Stress Management and Your Health

The stress response is part of the General Adaptation Syndrome (GAS). The three phases to the GAS are alarm, resistance, and exhaustion. These phases are controlled and regulated by the adrenal glands. The alarm response is often referred to as the “fight or flight”. This causes the adrenals to secrete adrenalin and other stress related hormones. The alarm phase is usually short lived. The resistance reaction allows the body to continue fighting a stressor long after the effects of the “fight or flight” have worn off. The adrenal glands secrete cortisol and other hormones. A prolongation of the resistance reaction or continued stress results in exhaustion. Exhaustion may be a partial or total collapse of a body function or organ. Prolonged stress affects many organ systems including the heart, blood vessels, adrenal glands, and immune system. There are numerous diseases strongly associated with stress. These include angina, asthma, autoimmune disease, cancer, heart disease, type 2 diabetes, depression, high blood pressure, headaches, irritable bowel syndrome, PMS, ulcers, and immune suppression.

Many individuals that are “stressed out” may not be able to identify what is causing them stress. Rather, they will present with symptoms including insomnia, depression, fatigue, headaches, digestive issues and more.

Stress management can be encouraged by managing lifestyle factors, exercise, eating a nourishing diet, practicing techniques to help calm the mind and promote a positive mental outlook, and taking supplements to support the body. The immediate effect of exercise is stress on the body, however, with a regular exercise program, the body becomes stronger and achieves greater endurance. Individuals who exercise regularly are less likely to suffer from fatigue and depression.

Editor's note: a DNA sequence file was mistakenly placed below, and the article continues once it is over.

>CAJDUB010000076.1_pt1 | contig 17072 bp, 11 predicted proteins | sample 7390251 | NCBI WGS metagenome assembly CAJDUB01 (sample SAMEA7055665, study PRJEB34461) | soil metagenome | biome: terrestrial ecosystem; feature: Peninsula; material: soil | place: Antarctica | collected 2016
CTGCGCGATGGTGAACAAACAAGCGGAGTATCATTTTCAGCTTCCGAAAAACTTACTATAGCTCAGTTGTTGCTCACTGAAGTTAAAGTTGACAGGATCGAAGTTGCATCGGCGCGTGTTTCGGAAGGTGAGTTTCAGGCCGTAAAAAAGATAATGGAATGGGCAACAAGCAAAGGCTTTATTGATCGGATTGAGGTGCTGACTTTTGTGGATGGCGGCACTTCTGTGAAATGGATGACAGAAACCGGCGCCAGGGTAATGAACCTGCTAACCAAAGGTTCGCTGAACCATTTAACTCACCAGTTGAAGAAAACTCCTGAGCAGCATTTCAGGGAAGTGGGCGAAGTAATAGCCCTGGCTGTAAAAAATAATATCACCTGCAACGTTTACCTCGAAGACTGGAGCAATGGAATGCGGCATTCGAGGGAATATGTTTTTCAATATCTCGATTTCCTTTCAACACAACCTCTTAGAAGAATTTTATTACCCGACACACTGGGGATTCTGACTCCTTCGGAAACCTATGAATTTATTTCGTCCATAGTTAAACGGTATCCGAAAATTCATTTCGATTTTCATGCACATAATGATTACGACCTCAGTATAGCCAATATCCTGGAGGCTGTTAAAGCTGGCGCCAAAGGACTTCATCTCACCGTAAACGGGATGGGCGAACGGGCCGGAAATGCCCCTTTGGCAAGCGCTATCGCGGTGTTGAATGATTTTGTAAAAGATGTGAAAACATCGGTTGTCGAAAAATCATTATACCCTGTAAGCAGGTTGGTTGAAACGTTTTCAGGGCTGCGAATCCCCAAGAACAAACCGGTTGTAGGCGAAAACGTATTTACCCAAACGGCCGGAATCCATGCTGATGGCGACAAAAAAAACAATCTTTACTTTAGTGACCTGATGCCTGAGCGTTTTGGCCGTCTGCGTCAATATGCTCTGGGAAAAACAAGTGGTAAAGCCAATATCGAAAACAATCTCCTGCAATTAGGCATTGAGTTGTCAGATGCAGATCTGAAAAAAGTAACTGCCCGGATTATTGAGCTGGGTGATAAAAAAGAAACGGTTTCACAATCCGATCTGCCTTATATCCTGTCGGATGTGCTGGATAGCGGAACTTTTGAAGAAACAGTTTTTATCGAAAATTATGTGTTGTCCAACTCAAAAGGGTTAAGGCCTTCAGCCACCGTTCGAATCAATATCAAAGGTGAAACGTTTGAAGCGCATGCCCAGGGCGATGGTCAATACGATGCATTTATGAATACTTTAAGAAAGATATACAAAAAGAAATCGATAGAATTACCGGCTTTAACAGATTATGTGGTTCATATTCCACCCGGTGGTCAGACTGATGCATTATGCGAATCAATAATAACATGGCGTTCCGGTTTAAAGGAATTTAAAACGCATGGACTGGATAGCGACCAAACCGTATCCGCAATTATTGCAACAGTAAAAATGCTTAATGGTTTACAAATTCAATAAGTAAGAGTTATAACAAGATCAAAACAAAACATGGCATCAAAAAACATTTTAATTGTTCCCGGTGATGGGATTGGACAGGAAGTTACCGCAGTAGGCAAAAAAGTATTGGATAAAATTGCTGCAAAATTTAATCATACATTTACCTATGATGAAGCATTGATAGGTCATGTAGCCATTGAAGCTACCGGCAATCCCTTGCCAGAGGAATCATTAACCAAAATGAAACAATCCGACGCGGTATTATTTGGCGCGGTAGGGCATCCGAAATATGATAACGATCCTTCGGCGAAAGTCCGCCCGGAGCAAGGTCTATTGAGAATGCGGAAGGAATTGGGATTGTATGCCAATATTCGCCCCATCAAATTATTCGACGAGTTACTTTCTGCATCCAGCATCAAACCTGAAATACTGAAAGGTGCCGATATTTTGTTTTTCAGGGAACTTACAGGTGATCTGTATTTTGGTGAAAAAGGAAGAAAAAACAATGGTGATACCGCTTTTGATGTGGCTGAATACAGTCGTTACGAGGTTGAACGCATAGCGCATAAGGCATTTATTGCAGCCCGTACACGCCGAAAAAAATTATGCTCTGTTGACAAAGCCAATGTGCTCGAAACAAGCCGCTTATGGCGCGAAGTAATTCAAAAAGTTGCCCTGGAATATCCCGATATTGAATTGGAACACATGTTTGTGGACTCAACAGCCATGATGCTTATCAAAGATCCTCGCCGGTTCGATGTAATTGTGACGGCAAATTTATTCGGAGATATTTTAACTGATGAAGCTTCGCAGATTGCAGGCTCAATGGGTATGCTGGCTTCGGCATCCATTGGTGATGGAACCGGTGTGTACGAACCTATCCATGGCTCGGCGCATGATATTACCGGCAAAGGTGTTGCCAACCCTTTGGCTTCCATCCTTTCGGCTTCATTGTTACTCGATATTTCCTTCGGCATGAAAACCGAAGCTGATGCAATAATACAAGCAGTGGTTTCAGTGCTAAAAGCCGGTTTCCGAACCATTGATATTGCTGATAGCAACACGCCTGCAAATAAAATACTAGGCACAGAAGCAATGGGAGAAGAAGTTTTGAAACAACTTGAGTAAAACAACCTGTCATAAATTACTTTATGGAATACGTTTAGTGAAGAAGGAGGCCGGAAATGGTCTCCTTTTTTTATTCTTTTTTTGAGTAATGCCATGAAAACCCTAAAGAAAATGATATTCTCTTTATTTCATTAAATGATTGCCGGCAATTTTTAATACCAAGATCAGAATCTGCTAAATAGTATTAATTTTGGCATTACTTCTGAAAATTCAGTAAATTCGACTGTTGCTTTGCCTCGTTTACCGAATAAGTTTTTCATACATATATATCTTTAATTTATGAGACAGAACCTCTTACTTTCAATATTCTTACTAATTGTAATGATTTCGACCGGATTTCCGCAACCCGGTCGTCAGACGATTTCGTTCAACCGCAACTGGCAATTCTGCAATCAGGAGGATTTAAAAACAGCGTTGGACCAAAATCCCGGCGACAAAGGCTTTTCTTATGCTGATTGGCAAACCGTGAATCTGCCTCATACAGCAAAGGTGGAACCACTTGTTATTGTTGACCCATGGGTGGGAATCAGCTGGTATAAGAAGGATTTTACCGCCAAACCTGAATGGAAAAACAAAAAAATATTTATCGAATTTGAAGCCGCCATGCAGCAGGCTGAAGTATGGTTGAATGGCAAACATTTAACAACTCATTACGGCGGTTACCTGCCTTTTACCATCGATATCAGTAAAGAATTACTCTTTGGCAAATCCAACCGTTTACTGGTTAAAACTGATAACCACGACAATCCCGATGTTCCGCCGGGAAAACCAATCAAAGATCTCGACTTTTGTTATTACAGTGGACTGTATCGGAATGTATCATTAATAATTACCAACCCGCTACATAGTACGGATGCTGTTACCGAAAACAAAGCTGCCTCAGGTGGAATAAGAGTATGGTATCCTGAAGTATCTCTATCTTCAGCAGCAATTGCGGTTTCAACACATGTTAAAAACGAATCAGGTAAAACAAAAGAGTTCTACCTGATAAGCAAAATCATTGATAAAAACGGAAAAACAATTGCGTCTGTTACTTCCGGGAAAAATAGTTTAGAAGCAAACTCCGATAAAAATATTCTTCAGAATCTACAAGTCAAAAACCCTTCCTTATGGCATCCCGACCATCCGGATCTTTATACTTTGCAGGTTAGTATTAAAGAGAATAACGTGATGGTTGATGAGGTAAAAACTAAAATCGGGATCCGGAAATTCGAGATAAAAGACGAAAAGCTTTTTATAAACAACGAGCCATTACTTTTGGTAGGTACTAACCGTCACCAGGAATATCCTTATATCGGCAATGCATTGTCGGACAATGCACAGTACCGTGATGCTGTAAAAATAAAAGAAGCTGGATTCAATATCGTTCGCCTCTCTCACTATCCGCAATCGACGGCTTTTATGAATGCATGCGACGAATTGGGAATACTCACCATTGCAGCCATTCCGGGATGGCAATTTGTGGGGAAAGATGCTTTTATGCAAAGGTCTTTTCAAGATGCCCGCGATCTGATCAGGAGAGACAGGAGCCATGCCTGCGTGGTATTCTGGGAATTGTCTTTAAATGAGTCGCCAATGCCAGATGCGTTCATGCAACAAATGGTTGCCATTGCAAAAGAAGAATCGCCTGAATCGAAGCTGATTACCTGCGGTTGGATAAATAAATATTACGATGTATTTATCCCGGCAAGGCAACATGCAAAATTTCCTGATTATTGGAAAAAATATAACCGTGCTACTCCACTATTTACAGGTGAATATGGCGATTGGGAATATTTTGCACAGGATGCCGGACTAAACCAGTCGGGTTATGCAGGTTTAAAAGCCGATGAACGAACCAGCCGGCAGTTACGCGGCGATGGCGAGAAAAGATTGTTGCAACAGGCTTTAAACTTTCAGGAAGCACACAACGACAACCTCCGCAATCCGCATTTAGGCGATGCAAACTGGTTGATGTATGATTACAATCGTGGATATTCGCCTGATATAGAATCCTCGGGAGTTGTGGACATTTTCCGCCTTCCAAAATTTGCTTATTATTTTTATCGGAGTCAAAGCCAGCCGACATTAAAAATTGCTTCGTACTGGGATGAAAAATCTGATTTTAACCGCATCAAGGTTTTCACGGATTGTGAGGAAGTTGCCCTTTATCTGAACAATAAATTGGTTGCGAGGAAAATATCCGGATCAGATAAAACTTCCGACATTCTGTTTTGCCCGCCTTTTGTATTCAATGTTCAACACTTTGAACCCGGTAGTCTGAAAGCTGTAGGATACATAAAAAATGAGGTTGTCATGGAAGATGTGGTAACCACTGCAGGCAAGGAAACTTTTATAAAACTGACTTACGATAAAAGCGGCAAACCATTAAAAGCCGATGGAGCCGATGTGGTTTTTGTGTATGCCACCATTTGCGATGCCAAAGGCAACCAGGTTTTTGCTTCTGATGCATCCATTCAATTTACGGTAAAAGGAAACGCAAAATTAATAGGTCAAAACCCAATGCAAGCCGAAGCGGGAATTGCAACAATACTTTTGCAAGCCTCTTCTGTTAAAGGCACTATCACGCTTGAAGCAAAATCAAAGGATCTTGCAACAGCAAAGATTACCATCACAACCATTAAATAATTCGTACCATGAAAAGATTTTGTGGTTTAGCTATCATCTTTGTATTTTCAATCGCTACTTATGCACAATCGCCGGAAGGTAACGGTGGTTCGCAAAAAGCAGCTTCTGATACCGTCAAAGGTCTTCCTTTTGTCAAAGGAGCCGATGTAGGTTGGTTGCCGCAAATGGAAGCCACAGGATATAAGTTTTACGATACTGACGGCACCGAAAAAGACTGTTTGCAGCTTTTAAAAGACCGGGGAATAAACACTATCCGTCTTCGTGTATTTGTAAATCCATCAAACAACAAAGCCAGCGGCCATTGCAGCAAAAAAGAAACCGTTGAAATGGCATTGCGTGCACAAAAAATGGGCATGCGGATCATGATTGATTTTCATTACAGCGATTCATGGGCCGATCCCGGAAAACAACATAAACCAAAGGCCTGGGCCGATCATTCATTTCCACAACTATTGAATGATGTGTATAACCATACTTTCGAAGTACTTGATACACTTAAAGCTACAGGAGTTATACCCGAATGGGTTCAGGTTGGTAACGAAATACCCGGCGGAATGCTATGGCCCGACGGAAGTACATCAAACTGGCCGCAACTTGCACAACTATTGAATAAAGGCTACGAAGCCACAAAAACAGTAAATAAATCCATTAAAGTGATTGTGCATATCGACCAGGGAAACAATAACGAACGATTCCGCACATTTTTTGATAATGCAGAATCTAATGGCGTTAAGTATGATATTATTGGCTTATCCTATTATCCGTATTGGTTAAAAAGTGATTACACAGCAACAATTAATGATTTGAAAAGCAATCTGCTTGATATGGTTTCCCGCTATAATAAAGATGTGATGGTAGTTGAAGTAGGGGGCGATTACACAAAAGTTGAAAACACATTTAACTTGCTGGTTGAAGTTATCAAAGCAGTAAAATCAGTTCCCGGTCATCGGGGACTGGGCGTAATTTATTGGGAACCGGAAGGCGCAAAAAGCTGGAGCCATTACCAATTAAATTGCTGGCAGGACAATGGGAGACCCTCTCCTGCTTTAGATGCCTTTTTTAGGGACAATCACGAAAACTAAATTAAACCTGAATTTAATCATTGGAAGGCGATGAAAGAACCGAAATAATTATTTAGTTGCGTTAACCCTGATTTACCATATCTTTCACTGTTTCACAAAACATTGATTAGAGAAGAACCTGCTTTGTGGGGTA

For optimal stress management, dietary recommendations include a reduction or restriction of caffeine and alcohol. Alcohol causes chemical stress on the body and increases adrenal hormone output. Many individuals believe that alcohol has a calming effect, however, studies have shown that alcohol significantly increased anxiety as measured in anxiety questionnaires. Elimination of refined carbohydrates from the diet helps to balance blood sugar and to decrease hypoglycemia (low blood sugar). Many patients experiencing depression, anxiety or other psychological issues are also hypoglycemic. Mealtimes should occur in a relaxed environment. How many of us are guilty of eating at our desks in front of our computers while at work? Digestion is controlled by the parasympathetic nervous system (the opposite of fight or flight) and to encourage proper digestion we should eat in a relaxed environment.

Identifying if stress is affecting your health is half the battle. Consider seeing a naturopathic doctor and psychotherapist to help manage your stress response.

Alene Falomo ND


_The information above is intended for informational purposes only. Always consult with your health care provider if this is suitable for you. _

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Alene Falomo